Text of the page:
How It Works
The primary advantage of a floating data center is the ability to slash costs by using water to power or cool the data center, and avoiding the expense of real estate and property taxes. The original Google patent describes using the motion of ocean surface waves to create electricity, and a cooling system based on sea-powered pumps and seawater-to-freshwater heat exchangers. The concept envisioned floating data centers located 3 to 7 miles out at sea.
The Nautilus design differs from Google’s approach by mooring the barges at a pier, which eliminates the ability to harness wave power for electricity.
The IT equipment is housed inside modular data halls on the deck, with servers in racks with rear-door cooling units. Mechanical and electrical equipment, including UPS units and cooling distribution units, are located below deck in a water-tight hold.
The cooling system features two separate piping loops and a heat exchanger. Cool water from the bay enters through an intake several feet below the barge, is filtered to remove fish and any other contaminants, and then moves to the heat exchanger. A fresh water cooling loop on the other side of the heat exchanger feeds the water-cooled rear-door systems on the racks.
The intake system uses copper plating and titanium piping to limit the impact of salt water on equipment. Nautilus says it has worked closely with the Navy to address the humidity and condensation issues that arise on a floating vessel.
Proof of Concept
Daniel Kekai, the co-founder and Data Center Architect for Nautilus, says the cooling system worked smoothly in the company’s proof-of-concept at Mare Island, with water being returned to the bay at temperatures within 4 degrees of the intake temperature, reducing any environmental impact on the San Pablo Bay or nearby Napa River.
Kekai says the test was performed on board the floating data barge, which featured five racks of IT gear and load banks that simulated power densities of up to 32kW per rack, and yielded a Power Usage Effectiveness (PUE) of 1.045. PUE is the leading measure of a facility’s energy efficiency.
“We primarily wanted to prove out the PUE,” said Kekai. “We also wanted to make sure we mimicked an actual data center, and we wanted to make sure the cooling system performed as expected.”
The proof-of-concept featured equipment from the U.S. Navy, Applied Materials and Veolia, and was validated by Jacobs Engineering and Critical Engineering Group.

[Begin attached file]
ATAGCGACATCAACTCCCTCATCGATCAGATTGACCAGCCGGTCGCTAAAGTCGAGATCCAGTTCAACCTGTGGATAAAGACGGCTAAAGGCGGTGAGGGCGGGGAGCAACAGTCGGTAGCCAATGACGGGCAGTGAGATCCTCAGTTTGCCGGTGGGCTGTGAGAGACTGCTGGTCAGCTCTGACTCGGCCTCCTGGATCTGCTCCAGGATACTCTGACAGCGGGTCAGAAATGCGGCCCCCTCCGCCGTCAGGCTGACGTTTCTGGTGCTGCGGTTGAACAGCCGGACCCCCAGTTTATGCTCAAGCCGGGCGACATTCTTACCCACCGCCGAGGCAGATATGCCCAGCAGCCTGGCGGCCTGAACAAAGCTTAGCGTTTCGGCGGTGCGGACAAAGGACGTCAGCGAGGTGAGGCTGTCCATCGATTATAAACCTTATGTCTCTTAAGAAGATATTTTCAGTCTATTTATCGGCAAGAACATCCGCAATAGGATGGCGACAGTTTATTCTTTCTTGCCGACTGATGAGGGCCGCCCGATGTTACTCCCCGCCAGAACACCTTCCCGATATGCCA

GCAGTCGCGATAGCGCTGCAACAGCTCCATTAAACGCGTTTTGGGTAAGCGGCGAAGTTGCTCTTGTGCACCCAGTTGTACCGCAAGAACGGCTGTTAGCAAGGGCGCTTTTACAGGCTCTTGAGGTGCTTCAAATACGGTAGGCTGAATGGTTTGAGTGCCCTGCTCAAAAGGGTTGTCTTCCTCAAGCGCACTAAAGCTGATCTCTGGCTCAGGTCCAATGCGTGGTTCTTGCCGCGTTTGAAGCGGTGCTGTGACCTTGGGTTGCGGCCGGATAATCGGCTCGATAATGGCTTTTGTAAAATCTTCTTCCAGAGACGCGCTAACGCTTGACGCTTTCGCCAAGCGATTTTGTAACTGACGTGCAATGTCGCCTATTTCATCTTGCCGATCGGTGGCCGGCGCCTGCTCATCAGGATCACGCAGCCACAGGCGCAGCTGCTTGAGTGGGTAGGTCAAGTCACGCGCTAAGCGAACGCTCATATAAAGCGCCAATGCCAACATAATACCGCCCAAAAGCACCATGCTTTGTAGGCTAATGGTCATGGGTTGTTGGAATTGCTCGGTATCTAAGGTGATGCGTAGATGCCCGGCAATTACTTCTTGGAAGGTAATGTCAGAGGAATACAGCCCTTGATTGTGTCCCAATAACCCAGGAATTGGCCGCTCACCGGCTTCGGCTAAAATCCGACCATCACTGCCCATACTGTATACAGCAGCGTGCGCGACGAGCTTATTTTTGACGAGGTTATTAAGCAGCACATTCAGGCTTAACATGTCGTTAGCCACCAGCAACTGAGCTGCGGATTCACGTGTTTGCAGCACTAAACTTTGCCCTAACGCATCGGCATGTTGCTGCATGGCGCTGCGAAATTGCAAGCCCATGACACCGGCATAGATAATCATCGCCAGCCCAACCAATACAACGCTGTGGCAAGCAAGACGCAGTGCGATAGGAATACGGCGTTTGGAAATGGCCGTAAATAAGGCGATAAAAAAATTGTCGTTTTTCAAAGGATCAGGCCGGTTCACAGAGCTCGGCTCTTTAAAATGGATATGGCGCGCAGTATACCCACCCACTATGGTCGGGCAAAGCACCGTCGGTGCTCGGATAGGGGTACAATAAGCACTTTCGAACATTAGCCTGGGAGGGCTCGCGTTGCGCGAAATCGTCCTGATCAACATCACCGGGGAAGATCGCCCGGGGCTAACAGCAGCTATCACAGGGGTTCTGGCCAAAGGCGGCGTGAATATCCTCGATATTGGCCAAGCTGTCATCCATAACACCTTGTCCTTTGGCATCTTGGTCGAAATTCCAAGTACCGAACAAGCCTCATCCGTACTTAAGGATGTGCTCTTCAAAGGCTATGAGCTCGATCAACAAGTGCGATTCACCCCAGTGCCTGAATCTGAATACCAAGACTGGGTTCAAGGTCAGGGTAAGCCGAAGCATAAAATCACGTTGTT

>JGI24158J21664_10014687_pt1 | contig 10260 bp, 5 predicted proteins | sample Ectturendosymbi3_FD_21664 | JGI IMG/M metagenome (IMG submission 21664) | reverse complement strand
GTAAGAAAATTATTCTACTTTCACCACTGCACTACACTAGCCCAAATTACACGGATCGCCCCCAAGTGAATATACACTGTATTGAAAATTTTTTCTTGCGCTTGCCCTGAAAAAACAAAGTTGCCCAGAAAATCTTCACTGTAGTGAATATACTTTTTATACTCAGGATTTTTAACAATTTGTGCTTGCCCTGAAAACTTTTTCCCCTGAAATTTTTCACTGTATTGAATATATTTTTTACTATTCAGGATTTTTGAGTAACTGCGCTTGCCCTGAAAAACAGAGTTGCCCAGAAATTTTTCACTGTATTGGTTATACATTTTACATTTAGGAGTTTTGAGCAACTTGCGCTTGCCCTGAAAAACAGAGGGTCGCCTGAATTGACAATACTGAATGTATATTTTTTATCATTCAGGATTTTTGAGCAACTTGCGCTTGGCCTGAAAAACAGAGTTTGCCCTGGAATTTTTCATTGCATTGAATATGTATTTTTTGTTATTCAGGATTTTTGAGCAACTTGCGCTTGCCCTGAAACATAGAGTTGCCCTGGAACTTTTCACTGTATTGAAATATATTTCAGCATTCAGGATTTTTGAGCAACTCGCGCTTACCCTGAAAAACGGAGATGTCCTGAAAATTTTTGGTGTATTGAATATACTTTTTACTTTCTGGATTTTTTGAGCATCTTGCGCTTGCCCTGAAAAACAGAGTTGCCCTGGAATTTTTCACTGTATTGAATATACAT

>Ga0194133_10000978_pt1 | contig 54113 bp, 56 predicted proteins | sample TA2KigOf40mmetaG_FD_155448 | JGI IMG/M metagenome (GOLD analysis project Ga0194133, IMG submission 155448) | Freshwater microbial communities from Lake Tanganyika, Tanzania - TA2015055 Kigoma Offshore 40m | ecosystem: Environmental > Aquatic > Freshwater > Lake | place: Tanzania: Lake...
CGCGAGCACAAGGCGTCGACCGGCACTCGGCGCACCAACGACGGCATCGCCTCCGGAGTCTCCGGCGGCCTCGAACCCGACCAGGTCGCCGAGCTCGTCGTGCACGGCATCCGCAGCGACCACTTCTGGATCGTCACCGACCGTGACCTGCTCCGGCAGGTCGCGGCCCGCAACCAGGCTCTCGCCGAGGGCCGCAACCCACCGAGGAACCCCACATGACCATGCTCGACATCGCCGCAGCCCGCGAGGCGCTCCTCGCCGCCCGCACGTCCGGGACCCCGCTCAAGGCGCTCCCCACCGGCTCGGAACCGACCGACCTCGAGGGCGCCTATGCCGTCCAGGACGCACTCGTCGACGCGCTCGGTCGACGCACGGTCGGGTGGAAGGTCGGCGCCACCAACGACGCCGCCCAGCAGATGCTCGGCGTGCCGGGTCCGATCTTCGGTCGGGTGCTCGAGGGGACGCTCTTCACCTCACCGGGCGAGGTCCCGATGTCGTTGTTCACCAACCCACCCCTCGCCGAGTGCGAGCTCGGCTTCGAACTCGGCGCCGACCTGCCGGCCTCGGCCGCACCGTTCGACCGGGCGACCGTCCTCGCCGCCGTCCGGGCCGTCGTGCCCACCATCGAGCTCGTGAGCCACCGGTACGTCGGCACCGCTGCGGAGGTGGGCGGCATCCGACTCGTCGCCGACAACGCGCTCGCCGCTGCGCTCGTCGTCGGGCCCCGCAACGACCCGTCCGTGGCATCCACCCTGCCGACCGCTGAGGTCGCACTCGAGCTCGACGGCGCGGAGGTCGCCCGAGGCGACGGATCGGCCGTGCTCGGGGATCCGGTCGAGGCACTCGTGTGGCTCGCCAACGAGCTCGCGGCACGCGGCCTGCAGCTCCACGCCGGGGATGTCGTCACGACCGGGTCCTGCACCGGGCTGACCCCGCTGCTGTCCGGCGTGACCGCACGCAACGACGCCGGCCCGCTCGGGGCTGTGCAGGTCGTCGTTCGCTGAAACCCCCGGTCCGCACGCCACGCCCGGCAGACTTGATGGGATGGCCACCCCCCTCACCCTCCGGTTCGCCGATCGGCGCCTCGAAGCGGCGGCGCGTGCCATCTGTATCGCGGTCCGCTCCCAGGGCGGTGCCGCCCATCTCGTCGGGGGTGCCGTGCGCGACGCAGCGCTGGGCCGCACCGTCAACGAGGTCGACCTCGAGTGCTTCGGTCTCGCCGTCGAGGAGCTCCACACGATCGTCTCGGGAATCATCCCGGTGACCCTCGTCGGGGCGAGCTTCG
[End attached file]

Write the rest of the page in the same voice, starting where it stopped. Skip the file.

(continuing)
The Real Test Begins
Magcale says Nautilus will deploy its first production data center on a barge that will be moored at an unidentifed port in the Bay Area. He projects that it will be complete by year-end, and says Nautilus will be able to deploy new data barges in about six months. Each barge will support 8 megawatts of IT load, and each location will support up to five data barges. Since the company is using a modular approach, capacity can be deployed in 1 megawatt units.
While Nautilus is distinctive for its use of floating data centers, the company has also developed in-house software for cloud orchestration and data center infrastructure management (DCIM). Customers have the option of using Nautilus software or their own choice.
Magcale says Nautilus can build data center capacity at less than $3 million per megawatt. “We’re saving a lot of infrastructure,” he said.
Suchan says the company has begun its sales process, and has drawn interest from enterprise customers in the San Francisco area.
“We’ve been taking the prospects out to the proof of concept, where we show them exactly what we’ve been able to accomplish,” said Suchan. “Thirty to 35 percent of the cost of a data center is mechanical. We now have removed any CRAC units, water chillers and water coolers. The customers will reap the benefits of these cost savings.”
For now, Nautilus must execute on the construction and delivery of its first data barge, and then seek to fill it with customers. Many customers would probably not consider putting their IT equipment on the water, which narrows the pool of prospects.
But today’s data center landscape features many types of non-traditional facilities, including subterranean data bunkers in caves and missile silos, all manner of modular and micro-modular designs, data halls in shopping malls, and enclosures with servers immersed in cooling fluid. Many of these concepts have found commercial success in these niches.
Will the floating data center join their ranks? We’re about ready to find out.